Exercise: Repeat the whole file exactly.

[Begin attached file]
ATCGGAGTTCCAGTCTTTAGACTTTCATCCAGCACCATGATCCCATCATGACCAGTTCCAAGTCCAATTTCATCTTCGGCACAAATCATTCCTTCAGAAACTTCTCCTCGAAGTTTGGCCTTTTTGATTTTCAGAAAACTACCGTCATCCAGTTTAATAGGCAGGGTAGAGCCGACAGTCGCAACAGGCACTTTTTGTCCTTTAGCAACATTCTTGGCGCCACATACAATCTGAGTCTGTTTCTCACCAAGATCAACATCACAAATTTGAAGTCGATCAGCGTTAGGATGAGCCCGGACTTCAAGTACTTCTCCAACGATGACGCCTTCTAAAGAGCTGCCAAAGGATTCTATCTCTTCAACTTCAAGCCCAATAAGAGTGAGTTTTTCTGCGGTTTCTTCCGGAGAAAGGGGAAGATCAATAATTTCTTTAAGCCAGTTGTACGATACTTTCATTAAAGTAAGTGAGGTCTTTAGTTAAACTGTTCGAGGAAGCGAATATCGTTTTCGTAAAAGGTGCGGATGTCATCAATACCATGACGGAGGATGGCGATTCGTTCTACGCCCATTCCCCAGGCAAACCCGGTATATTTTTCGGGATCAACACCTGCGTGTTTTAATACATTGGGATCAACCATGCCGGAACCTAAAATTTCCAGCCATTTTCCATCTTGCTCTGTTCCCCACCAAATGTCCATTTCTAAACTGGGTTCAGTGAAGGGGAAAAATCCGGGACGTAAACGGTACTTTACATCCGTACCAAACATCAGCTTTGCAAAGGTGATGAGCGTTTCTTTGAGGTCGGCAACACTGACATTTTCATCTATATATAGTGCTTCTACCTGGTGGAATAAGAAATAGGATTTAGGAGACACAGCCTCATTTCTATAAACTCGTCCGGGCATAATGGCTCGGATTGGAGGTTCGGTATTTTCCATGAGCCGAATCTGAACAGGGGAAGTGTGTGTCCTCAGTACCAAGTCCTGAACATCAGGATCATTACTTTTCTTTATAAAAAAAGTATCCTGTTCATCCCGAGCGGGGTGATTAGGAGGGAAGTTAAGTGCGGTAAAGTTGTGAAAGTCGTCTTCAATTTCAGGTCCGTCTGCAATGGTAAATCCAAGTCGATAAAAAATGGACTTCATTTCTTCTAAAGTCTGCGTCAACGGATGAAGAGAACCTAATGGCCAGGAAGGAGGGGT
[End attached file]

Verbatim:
ATCGGAGTTCCAGTCTTTAGACTTTCATCCAGCACCATGATCCCATCATGACCAGTTCCAAGTCCAATTTCATCTTCGGCACAAATCATTCCTTCAGAAACTTCTCCTCGAAGTTTGGCCTTTTTGATTTTCAGAAAACTACCGTCATCCAGTTTAATAGGCAGGGTAGAGCCGACAGTCGCAACAGGCACTTTTTGTCCTTTAGCAACATTCTTGGCGCCACATACAATCTGAGTCTGTTTCTCACCAAGATCAACATCACAAATTTGAAGTCGATCAGCGTTAGGATGAGCCCGGACTTCAAGTACTTCTCCAACGATGACGCCTTCTAAAGAGCTGCCAAAGGATTCTATCTCTTCAACTTCAAGCCCAATAAGAGTGAGTTTTTCTGCGGTTTCTTCCGGAGAAAGGGGAAGATCAATAATTTCTTTAAGCCAGTTGTACGATACTTTCATTAAAGTAAGTGAGGTCTTTAGTTAAACTGTTCGAGGAAGCGAATATCGTTTTCGTAAAAGGTGCGGATGTCATCAATACCATGACGGAGGATGGCGATTCGTTCTACGCCCATTCCCCAGGCAAACCCGGTATATTTTTCGGGATCAACACCTGCGTGTTTTAATACATTGGGATCAACCATGCCGGAACCTAAAATTTCCAGCCATTTTCCATCTTGCTCTGTTCCCCACCAAATGTCCATTTCTAAACTGGGTTCAGTGAAGGGGAAAAATCCGGGACGTAAACGGTACTTTACATCCGTACCAAACATCAGCTTTGCAAAGGTGATGAGCGTTTCTTTGAGGTCGGCAACACTGACATTTTCATCTATATATAGTGCTTCTACCTGGTGGAATAAGAAATAGGATTTAGGAGACACAGCCTCATTTCTATAAACTCGTCCGGGCATAATGGCTCGGATTGGAGGTTCGGTATTTTCCATGAGCCGAATCTGAACAGGGGAAGTGTGTGTCCTCAGTACCAAGTCCTGAACATCAGGATCATTACTTTTCTTTATAAAAAAAGTATCCTGTTCATCCCGAGCGGGGTGATTAGGAGGGAAGTTAAGTGCGGTAAAGTTGTGAAAGTCGTCTTCAATTTCAGGTCCGTCTGCAATGGTAAATCCAAGTCGATAAAAAATGGACTTCATTTCTTCTAAAGTCTGCGTCAACGGATGAAGAGAACCTAATGGCCAGGAAGGAGGGGT